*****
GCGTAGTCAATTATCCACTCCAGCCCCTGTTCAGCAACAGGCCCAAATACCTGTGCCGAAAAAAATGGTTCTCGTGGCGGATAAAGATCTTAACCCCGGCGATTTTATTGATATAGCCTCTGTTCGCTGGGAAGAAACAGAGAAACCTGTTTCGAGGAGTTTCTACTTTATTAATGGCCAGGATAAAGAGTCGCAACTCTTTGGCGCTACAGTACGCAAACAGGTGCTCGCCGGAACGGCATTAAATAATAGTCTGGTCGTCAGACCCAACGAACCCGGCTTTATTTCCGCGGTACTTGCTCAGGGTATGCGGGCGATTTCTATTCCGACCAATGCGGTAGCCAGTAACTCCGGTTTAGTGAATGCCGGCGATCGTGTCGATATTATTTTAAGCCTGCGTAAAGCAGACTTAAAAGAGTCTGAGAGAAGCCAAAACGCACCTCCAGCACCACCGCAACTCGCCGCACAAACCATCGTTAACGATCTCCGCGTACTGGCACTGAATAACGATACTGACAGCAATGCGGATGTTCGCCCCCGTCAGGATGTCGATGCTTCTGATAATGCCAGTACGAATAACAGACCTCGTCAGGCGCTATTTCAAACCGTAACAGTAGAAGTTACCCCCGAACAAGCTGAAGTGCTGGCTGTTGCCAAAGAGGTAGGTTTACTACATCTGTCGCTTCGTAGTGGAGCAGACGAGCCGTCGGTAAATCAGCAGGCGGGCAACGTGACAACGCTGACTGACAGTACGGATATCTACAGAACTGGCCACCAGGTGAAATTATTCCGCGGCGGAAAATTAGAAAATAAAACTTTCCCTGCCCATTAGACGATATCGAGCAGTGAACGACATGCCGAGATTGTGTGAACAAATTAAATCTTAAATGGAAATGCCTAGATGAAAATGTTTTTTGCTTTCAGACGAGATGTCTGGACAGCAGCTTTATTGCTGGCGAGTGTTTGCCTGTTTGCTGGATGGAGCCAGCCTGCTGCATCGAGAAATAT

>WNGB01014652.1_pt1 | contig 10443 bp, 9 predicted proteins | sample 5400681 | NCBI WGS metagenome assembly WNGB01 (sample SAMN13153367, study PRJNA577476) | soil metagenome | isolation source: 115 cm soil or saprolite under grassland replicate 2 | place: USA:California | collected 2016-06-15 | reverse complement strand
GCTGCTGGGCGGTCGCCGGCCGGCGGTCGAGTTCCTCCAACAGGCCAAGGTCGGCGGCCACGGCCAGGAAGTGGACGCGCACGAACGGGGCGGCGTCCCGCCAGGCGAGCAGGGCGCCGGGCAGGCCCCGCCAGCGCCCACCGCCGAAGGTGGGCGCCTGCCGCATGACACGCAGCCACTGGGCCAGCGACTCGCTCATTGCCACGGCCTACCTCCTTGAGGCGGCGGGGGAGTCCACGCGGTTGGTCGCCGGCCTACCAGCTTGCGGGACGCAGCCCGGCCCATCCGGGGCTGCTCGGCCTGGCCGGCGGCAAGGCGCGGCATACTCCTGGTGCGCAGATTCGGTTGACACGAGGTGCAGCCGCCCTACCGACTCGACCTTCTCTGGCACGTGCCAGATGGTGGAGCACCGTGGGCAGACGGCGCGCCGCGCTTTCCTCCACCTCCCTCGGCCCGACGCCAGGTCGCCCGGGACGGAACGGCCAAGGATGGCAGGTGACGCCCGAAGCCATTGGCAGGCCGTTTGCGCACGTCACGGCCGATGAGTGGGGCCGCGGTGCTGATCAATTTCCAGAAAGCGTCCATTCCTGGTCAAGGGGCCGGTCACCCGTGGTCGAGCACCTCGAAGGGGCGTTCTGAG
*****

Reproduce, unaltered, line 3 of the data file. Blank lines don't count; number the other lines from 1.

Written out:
GCTGCTGGGCGGTCGCCGGCCGGCGGTCGAGTTCCTCCAACAGGCCAAGGTCGGCGGCCACGGCCAGGAAGTGGACGCGCACGAACGGGGCGGCGTCCCGCCAGGCGAGCAGGGCGCCGGGCAGGCCCCGCCAGCGCCCACCGCCGAAGGTGGGCGCCTGCCGCATGACACGCAGCCACTGGGCCAGCGACTCGCTCATTGCCACGGCCTACCTCCTTGAGGCGGCGGGGGAGTCCACGCGGTTGGTCGCCGGCCTACCAGCTTGCGGGACGCAGCCCGGCCCATCCGGGGCTGCTCGGCCTGGCCGGCGGCAAGGCGCGGCATACTCCTGGTGCGCAGATTCGGTTGACACGAGGTGCAGCCGCCCTACCGACTCGACCTTCTCTGGCACGTGCCAGATGGTGGAGCACCGTGGGCAGACGGCGCGCCGCGCTTTCCTCCACCTCCCTCGGCCCGACGCCAGGTCGCCCGGGACGGAACGGCCAAGGATGGCAGGTGACGCCCGAAGCCATTGGCAGGCCGTTTGCGCACGTCACGGCCGATGAGTGGGGCCGCGGTGCTGATCAATTTCCAGAAAGCGTCCATTCCTGGTCAAGGGGCCGGTCACCCGTGGTCGAGCACCTCGAAGGGGCGTTCTGAG